provider’s software application. For exam
ple, the concept of employee self service has existed for decades.However, it required the affordable access to an enabling communication medium (Internet/World Wide Web)and developers to assimilate this technology into their products. Today, employee self service is a commonfeature that most human resource applications utilize.Here are some brief definitions and examples of the newest state-of-the-art features that are available for you toimplement, and what you should now expect from using these solutions.Alert Technology
Alert technology automatically monitors your human resource system(s) and proactively distributes information toyour human resources and payroll personnel, managers and employees via your e-mail system. Specifiedactions and dates trigger automated messages, informing relevant parties about key activities and pendingissues. For example, alerts can be established to:
Monitor key dates and send notices to employees and managers about annual performance reviews.
Send automatic replies via e-mail for items such as thank you notes to applicants who send in resumes.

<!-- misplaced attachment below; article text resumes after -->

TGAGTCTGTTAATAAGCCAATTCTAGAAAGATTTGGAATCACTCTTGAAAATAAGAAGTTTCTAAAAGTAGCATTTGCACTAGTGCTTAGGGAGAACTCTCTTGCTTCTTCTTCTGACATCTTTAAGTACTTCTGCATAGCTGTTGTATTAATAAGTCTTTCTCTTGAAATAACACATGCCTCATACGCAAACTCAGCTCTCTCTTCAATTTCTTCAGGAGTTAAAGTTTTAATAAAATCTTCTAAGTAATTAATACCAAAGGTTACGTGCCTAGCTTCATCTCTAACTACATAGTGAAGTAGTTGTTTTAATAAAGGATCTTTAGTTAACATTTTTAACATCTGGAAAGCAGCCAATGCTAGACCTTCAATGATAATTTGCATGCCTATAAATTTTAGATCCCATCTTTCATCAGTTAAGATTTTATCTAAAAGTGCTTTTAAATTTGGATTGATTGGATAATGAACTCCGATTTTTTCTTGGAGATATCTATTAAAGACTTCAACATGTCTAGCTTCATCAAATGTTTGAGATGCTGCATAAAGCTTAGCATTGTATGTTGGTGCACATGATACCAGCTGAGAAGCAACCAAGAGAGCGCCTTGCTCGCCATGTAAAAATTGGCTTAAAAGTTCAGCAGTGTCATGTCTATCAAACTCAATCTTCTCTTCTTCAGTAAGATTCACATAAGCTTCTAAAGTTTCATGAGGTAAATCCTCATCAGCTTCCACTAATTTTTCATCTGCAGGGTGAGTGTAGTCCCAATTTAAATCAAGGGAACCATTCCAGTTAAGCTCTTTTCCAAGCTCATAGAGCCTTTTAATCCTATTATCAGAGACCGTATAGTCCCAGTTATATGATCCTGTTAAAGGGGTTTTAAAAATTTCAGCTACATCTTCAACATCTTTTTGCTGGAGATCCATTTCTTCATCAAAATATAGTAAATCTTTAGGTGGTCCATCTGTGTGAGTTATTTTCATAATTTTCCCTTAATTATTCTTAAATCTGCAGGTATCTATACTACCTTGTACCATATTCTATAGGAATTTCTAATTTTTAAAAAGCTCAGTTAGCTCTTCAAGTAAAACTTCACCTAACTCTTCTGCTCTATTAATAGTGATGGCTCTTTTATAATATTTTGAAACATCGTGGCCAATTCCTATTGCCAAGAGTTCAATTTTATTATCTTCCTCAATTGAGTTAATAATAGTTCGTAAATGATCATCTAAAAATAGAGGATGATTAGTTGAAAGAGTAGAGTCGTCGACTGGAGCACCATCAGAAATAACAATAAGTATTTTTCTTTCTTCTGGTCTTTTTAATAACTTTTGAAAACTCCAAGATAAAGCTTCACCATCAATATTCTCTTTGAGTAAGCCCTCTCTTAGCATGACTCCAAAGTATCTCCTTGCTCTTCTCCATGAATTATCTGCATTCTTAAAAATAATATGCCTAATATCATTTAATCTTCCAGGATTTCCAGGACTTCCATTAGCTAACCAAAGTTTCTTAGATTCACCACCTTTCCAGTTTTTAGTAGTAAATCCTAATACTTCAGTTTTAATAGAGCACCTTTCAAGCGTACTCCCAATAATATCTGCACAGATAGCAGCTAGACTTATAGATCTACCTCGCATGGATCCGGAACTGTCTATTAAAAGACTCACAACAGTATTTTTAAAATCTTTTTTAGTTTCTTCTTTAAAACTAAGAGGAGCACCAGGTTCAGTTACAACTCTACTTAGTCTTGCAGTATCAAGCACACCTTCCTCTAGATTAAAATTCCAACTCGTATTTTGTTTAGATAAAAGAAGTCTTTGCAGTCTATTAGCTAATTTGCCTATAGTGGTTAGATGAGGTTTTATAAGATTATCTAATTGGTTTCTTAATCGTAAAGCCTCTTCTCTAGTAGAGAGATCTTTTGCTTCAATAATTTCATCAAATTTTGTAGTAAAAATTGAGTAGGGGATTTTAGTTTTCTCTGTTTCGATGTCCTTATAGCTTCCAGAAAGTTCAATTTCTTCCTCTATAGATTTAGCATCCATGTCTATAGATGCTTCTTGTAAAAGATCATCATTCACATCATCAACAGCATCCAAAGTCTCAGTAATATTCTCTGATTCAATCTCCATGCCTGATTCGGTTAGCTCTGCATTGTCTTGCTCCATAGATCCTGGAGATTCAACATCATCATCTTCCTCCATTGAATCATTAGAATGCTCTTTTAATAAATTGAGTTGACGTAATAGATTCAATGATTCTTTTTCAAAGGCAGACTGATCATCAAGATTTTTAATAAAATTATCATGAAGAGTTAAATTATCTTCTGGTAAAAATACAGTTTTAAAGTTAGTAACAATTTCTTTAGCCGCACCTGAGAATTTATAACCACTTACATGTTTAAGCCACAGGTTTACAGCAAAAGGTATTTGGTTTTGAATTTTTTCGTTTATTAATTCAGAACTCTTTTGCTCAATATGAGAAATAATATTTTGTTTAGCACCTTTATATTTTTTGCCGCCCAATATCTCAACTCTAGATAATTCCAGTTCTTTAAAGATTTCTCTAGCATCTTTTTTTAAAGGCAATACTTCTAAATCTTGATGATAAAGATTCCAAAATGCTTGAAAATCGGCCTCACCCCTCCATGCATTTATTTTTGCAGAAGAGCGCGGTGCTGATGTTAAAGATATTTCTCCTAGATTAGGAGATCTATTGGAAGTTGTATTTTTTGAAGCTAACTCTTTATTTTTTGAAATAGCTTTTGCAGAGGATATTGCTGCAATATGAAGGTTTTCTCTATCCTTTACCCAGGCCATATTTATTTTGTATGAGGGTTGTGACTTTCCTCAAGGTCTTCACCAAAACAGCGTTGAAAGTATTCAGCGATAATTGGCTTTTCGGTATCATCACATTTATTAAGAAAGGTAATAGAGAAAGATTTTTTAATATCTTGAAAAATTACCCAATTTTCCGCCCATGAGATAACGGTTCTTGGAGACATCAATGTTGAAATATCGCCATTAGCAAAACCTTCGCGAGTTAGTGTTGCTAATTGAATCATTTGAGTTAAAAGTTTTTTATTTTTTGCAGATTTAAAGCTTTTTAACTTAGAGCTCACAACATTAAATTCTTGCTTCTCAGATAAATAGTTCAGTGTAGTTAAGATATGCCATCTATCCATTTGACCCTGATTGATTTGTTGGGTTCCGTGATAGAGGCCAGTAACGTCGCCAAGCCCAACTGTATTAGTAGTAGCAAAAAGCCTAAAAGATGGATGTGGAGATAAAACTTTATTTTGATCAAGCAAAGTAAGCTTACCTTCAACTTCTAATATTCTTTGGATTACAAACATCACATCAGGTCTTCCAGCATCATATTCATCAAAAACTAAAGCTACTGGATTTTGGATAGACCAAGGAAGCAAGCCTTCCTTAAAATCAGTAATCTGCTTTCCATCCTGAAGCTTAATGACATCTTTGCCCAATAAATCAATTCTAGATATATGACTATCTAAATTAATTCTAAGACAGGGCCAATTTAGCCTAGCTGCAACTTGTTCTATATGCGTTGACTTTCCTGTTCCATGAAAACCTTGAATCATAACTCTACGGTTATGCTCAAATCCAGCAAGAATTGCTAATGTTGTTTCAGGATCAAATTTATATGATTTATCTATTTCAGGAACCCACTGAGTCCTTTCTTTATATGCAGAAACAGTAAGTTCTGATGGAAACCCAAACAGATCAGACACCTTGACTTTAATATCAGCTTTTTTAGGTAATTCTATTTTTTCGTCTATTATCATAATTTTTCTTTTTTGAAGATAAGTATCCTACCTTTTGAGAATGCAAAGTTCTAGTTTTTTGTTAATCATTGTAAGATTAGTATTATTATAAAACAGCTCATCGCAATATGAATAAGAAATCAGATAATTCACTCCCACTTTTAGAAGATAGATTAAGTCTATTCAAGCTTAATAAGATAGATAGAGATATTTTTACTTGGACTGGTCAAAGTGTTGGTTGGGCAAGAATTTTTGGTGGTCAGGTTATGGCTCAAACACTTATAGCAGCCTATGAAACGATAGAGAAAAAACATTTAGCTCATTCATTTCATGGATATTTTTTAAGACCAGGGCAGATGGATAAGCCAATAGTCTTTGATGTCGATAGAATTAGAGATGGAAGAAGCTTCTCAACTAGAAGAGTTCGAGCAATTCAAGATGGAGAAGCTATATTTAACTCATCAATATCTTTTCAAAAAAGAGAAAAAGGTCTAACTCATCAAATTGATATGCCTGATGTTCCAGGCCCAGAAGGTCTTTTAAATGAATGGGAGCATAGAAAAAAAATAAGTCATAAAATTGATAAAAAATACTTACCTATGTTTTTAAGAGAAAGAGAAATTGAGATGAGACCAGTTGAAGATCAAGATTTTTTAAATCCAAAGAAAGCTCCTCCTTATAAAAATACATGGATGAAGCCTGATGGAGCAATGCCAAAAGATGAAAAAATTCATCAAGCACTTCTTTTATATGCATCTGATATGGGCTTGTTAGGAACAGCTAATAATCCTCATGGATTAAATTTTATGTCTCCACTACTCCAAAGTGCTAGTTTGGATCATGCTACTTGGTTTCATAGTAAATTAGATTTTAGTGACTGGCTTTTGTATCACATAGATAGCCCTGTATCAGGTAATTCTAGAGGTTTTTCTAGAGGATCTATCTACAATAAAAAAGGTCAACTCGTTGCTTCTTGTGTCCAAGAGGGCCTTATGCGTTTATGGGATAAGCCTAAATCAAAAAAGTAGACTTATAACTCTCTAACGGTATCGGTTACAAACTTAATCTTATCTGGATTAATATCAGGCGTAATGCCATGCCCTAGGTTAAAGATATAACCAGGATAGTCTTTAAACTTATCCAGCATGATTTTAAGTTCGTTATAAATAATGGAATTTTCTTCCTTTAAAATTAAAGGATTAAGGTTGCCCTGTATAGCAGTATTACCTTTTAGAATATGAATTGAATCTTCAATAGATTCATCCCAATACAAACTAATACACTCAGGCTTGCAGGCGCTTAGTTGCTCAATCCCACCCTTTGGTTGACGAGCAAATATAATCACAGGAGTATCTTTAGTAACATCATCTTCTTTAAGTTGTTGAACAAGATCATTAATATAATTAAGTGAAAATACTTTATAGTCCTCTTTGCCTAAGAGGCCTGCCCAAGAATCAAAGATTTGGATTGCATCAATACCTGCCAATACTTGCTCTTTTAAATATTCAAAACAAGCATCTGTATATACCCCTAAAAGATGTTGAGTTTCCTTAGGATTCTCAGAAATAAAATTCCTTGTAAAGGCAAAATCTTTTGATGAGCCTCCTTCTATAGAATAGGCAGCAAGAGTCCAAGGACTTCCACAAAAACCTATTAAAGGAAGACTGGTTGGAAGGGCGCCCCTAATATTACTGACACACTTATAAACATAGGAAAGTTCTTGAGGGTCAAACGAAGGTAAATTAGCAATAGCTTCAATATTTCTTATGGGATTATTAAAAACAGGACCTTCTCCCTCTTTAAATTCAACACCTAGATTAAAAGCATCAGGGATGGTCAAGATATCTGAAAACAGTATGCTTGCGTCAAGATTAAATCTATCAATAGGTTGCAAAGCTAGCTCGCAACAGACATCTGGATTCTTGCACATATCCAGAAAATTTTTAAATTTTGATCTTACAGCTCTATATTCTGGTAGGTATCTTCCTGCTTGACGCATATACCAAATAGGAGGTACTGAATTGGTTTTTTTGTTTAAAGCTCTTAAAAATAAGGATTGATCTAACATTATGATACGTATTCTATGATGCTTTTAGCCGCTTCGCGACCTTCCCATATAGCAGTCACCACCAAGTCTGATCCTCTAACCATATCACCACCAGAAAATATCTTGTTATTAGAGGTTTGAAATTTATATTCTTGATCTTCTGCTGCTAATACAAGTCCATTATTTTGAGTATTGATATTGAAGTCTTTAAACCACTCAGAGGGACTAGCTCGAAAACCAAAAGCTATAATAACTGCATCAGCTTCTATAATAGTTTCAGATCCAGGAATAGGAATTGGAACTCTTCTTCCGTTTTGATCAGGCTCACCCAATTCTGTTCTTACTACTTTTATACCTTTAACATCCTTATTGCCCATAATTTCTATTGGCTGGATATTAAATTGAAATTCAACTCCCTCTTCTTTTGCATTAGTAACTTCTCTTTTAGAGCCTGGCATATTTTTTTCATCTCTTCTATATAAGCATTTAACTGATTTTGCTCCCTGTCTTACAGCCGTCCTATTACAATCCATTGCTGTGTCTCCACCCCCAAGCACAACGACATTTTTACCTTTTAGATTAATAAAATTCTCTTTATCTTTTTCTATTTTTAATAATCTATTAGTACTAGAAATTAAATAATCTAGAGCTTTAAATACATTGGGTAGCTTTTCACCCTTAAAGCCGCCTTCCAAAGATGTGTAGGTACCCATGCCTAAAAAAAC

Generate standard e-mail scripts to welcome new employees, while informing relevant departments of the newhire.Before alert technology arrived, reports would have to be manually initiated by users to identify the neededinformation. Alerts can significantly reduce time-consuming administrative tasks associated with paper flow.
More and more human resource teams are demanding that their applications utilize alert technology. In manycases, it has become apparent that simple, yet time consuming activities have to be automated to save time andincrease effectiveness. Software providers have created predefined, easy-to-use templates for common activitieslike new hire and termination actions, performance review tracking, overtime and paycheck related listings,
attendance records, applicant tracking, and training management tracking.In other cases, the software provider can work with a third party company, such as Cognos, that specializes inproviding alert technology for software applications. In this case, a number of sophisticated alerts can beestablished with different output formats (e-mails, document files, spreadsheets or printed paper).
Conditional Workflow
 Workflow automation is not new to the human resource system software industry. However, significantadvancements in the sophistication of workflow and adoption by all facets of business management software aremotivating many human resource system software providers
to include “conditional” workflow technology in their 
applications.Workflow is a term used to describe the tasks, procedural steps, organizations or people involved, required inputand output information and tools needed for each step in a business process. Workflow automation takes an